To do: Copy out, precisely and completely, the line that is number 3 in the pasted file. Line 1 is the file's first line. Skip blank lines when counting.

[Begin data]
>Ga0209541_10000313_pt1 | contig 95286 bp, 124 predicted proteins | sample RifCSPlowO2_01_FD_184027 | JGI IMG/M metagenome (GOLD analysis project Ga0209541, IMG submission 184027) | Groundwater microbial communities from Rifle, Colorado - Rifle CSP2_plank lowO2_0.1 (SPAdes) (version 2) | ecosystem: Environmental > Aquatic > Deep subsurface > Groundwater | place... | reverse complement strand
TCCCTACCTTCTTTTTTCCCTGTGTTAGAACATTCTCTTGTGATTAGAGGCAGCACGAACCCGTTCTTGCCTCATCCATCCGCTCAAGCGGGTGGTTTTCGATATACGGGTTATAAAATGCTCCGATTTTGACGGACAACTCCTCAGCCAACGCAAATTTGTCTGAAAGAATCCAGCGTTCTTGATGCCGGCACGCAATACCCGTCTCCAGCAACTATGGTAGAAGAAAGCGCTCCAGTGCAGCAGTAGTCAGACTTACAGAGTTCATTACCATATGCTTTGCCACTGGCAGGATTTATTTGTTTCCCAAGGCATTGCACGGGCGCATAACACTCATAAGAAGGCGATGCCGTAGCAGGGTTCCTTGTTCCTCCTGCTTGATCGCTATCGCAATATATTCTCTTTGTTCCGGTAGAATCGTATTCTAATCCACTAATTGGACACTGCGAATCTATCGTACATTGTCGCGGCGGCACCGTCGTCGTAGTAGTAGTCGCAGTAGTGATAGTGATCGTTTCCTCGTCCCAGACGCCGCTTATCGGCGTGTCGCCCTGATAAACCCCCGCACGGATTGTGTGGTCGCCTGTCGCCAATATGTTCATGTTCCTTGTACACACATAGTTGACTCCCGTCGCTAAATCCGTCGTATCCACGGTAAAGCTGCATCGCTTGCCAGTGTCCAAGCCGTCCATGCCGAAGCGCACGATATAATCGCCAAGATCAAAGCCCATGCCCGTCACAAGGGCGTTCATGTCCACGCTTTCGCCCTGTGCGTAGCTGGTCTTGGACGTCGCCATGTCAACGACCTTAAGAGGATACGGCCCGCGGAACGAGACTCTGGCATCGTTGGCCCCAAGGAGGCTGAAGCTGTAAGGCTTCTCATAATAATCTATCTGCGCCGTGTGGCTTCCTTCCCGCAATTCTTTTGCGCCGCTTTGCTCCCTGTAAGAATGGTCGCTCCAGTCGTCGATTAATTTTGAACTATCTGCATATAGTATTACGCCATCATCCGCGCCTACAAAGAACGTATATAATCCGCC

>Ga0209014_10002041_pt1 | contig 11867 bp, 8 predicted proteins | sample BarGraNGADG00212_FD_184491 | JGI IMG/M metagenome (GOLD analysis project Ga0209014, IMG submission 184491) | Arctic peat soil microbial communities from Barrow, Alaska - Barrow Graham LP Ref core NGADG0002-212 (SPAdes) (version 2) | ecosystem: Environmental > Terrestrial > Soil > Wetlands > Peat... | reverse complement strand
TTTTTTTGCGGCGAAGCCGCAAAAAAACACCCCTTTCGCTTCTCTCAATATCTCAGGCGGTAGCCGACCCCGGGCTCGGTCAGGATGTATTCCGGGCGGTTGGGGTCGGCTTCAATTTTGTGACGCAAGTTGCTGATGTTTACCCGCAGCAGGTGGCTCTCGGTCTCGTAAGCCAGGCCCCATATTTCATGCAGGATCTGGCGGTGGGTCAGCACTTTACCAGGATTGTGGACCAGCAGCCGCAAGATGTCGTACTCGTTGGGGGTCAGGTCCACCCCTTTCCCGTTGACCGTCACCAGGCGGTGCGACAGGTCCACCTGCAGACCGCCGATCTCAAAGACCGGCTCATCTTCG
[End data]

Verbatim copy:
>Ga0209014_10002041_pt1 | contig 11867 bp, 8 predicted proteins | sample BarGraNGADG00212_FD_184491 | JGI IMG/M metagenome (GOLD analysis project Ga0209014, IMG submission 184491) | Arctic peat soil microbial communities from Barrow, Alaska - Barrow Graham LP Ref core NGADG0002-212 (SPAdes) (version 2) | ecosystem: Environmental > Terrestrial > Soil > Wetlands > Peat... | reverse complement strand